Direct Anterior Approach for Hip Fractures


I’m pleased to be one of the first surgeons in Australia to adapt the Direct Anterior Approach for arthroplasty for hip fractures.

While the Posterior approach is currently still the most widely known approach used in Australia, many surgeons who routinely utilise the posterior approach for their elective total hip replacement cases still use a lateral approach for fracture surgery as arthroplasty cases done for fractures are known to carry a higher rate of dislocation. This risk of dislocation is considered highest for these cases done via the posterior approach.

The Lateral approach has a lower risk of dislocation but involves incising the part of abductor muscle tendons (the gluteus medius, gluteus minimus and vastus lateralis tendons) off the femur bone. These are repaired at the end of the procedure but it takes months for them to to heal securely and so patients may limp or need to use a walking frame or crutches for several months.

The Direct Anterior approach offers the advantage that the hip is accessed from the front, between muscles at the front of the hip. Therefore the posterior capsule and posterior muscles are not disturbed, and the lateral abductor muscles are also not disrupted.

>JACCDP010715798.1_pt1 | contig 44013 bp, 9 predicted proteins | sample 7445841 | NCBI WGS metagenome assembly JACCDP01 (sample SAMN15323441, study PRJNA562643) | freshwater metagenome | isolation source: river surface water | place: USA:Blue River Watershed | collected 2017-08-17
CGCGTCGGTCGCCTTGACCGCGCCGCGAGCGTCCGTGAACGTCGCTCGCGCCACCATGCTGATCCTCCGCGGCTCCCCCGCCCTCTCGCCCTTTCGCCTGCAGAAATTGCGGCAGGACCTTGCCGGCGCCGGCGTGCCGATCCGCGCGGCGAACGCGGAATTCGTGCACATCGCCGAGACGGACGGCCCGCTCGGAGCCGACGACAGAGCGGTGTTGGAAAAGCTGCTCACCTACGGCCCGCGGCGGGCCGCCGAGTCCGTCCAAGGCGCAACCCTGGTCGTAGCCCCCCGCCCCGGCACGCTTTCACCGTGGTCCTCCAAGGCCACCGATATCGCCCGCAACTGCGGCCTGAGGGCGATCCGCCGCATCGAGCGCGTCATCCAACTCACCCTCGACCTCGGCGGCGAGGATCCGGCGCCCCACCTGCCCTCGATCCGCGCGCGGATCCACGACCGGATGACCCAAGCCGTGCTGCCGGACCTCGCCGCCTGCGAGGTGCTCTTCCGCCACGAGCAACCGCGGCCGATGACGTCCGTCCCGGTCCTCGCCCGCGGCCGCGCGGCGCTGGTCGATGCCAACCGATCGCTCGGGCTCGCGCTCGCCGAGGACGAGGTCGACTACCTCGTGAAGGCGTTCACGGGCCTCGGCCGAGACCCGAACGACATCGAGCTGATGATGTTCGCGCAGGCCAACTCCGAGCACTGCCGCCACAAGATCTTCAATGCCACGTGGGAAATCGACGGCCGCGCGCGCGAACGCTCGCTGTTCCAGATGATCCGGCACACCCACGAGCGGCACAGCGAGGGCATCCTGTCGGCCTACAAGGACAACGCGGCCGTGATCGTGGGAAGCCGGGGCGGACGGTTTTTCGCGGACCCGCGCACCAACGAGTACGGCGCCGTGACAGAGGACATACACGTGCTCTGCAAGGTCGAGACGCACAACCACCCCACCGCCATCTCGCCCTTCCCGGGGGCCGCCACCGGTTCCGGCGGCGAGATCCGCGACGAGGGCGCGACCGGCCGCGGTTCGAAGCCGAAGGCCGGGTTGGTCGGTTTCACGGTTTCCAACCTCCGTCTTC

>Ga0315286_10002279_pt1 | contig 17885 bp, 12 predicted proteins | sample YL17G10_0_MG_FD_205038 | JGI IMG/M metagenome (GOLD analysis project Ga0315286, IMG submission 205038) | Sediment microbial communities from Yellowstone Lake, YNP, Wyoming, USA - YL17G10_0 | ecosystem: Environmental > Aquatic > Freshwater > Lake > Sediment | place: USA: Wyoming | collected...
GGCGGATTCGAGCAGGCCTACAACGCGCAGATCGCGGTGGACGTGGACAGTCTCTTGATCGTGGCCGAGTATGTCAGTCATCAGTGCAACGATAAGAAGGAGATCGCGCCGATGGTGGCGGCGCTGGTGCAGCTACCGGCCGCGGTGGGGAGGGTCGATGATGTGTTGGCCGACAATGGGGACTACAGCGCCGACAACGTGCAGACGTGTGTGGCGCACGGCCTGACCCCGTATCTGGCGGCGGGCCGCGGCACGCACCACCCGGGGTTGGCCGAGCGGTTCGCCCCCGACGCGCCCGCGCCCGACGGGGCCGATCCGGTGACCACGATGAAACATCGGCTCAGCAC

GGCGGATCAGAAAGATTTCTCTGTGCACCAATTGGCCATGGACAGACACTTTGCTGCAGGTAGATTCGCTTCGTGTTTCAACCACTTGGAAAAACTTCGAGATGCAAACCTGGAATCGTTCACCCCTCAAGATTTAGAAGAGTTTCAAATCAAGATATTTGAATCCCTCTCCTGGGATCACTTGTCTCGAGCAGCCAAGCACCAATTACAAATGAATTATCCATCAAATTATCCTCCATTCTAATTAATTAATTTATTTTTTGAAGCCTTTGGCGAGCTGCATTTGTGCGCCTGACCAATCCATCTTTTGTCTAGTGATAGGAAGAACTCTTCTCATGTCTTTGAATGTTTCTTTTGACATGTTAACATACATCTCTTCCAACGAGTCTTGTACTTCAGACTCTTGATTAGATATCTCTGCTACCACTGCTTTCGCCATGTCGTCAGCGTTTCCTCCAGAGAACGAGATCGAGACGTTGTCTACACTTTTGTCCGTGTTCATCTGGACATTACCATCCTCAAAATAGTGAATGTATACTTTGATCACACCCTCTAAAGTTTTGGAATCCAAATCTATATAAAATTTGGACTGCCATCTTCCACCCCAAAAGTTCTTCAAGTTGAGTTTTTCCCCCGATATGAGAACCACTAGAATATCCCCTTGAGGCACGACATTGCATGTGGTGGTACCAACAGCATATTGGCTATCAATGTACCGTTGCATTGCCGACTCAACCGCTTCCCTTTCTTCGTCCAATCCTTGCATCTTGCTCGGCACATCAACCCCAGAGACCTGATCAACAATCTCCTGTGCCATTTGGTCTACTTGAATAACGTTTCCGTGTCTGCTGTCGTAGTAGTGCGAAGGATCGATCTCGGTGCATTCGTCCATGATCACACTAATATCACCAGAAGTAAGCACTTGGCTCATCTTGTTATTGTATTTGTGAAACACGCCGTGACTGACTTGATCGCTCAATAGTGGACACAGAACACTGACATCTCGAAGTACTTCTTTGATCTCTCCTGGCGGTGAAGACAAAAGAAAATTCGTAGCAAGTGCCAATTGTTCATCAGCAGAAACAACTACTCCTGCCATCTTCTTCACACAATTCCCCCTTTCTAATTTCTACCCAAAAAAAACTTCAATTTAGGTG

The Direct Anterior Approach has been my preferred approach for elective hip surgery for a few years now but I’ve been cautious to apply it to fracture surgery as exposure of the femur can be more difficult and it gives one less of a straight-line shot down the femoral canal, which can be more difficult if needing to cement the prosthesis.

However, as my experience with the DAA approach has grown I’ve felt increasingly comfortable to perform more challenging cases via this approach. I think the tissue-sparing features of the approach provide advantages for the patient.

The Anterior approach hip replacement which I performed on Sunday for a displaced femoral neck fracture was walking laps of the ward was able to be discharged 3 days post op. Previously such patients would be barely taking a few steps with the physio that early and would be discharged to an inpatient rehab facility.
I don’t think that surgeons starting out with DAA should be doing difficult cases or using this technique on osteoporotic patients as there can be technical challenges and one needs to be slow and careful and have a good feel for the procedure but for the experienced surgeon, fracture cases via DAA is viable.

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